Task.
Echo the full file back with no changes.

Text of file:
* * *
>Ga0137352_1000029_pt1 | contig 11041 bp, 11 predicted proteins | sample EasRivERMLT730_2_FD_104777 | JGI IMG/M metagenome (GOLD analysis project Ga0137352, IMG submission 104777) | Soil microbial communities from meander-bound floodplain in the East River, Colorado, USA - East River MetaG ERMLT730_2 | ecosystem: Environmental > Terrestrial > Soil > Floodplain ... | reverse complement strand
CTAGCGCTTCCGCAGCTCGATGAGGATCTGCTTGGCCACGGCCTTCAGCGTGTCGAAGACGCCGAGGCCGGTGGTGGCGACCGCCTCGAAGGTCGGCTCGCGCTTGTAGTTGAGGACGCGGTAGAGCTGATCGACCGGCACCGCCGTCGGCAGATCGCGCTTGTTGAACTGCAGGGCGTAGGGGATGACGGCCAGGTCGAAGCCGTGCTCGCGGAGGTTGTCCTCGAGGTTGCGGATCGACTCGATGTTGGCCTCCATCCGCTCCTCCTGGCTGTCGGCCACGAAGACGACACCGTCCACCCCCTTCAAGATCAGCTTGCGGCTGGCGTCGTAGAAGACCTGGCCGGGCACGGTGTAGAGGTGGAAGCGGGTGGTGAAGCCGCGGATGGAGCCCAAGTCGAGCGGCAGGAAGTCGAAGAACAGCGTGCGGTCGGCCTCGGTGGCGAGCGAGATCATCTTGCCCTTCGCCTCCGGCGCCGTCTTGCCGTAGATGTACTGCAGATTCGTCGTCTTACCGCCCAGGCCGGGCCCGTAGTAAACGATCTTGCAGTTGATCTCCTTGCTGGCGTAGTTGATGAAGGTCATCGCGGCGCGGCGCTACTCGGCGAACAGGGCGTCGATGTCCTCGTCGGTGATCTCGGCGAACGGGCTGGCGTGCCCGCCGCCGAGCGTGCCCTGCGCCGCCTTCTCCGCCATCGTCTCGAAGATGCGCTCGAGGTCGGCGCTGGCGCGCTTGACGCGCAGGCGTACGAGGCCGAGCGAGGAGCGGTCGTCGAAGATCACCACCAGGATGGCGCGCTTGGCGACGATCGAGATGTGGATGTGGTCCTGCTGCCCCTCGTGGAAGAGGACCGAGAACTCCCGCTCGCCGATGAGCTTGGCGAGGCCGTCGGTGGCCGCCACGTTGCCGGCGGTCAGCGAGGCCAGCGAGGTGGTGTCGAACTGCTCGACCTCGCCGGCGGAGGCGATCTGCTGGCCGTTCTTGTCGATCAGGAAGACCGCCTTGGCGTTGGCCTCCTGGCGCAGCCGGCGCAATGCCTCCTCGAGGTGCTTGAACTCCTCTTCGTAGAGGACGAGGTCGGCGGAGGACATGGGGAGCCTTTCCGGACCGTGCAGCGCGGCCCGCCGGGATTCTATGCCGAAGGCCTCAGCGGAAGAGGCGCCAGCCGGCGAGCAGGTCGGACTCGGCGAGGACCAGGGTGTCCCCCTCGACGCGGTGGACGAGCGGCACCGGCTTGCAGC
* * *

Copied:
>Ga0137352_1000029_pt1 | contig 11041 bp, 11 predicted proteins | sample EasRivERMLT730_2_FD_104777 | JGI IMG/M metagenome (GOLD analysis project Ga0137352, IMG submission 104777) | Soil microbial communities from meander-bound floodplain in the East River, Colorado, USA - East River MetaG ERMLT730_2 | ecosystem: Environmental > Terrestrial > Soil > Floodplain ... | reverse complement strand
CTAGCGCTTCCGCAGCTCGATGAGGATCTGCTTGGCCACGGCCTTCAGCGTGTCGAAGACGCCGAGGCCGGTGGTGGCGACCGCCTCGAAGGTCGGCTCGCGCTTGTAGTTGAGGACGCGGTAGAGCTGATCGACCGGCACCGCCGTCGGCAGATCGCGCTTGTTGAACTGCAGGGCGTAGGGGATGACGGCCAGGTCGAAGCCGTGCTCGCGGAGGTTGTCCTCGAGGTTGCGGATCGACTCGATGTTGGCCTCCATCCGCTCCTCCTGGCTGTCGGCCACGAAGACGACACCGTCCACCCCCTTCAAGATCAGCTTGCGGCTGGCGTCGTAGAAGACCTGGCCGGGCACGGTGTAGAGGTGGAAGCGGGTGGTGAAGCCGCGGATGGAGCCCAAGTCGAGCGGCAGGAAGTCGAAGAACAGCGTGCGGTCGGCCTCGGTGGCGAGCGAGATCATCTTGCCCTTCGCCTCCGGCGCCGTCTTGCCGTAGATGTACTGCAGATTCGTCGTCTTACCGCCCAGGCCGGGCCCGTAGTAAACGATCTTGCAGTTGATCTCCTTGCTGGCGTAGTTGATGAAGGTCATCGCGGCGCGGCGCTACTCGGCGAACAGGGCGTCGATGTCCTCGTCGGTGATCTCGGCGAACGGGCTGGCGTGCCCGCCGCCGAGCGTGCCCTGCGCCGCCTTCTCCGCCATCGTCTCGAAGATGCGCTCGAGGTCGGCGCTGGCGCGCTTGACGCGCAGGCGTACGAGGCCGAGCGAGGAGCGGTCGTCGAAGATCACCACCAGGATGGCGCGCTTGGCGACGATCGAGATGTGGATGTGGTCCTGCTGCCCCTCGTGGAAGAGGACCGAGAACTCCCGCTCGCCGATGAGCTTGGCGAGGCCGTCGGTGGCCGCCACGTTGCCGGCGGTCAGCGAGGCCAGCGAGGTGGTGTCGAACTGCTCGACCTCGCCGGCGGAGGCGATCTGCTGGCCGTTCTTGTCGATCAGGAAGACCGCCTTGGCGTTGGCCTCCTGGCGCAGCCGGCGCAATGCCTCCTCGAGGTGCTTGAACTCCTCTTCGTAGAGGACGAGGTCGGCGGAGGACATGGGGAGCCTTTCCGGACCGTGCAGCGCGGCCCGCCGGGATTCTATGCCGAAGGCCTCAGCGGAAGAGGCGCCAGCCGGCGAGCAGGTCGGACTCGGCGAGGACCAGGGTGTCCCCCTCGACGCGGTGGACGAGCGGCACCGGCTTGCAGC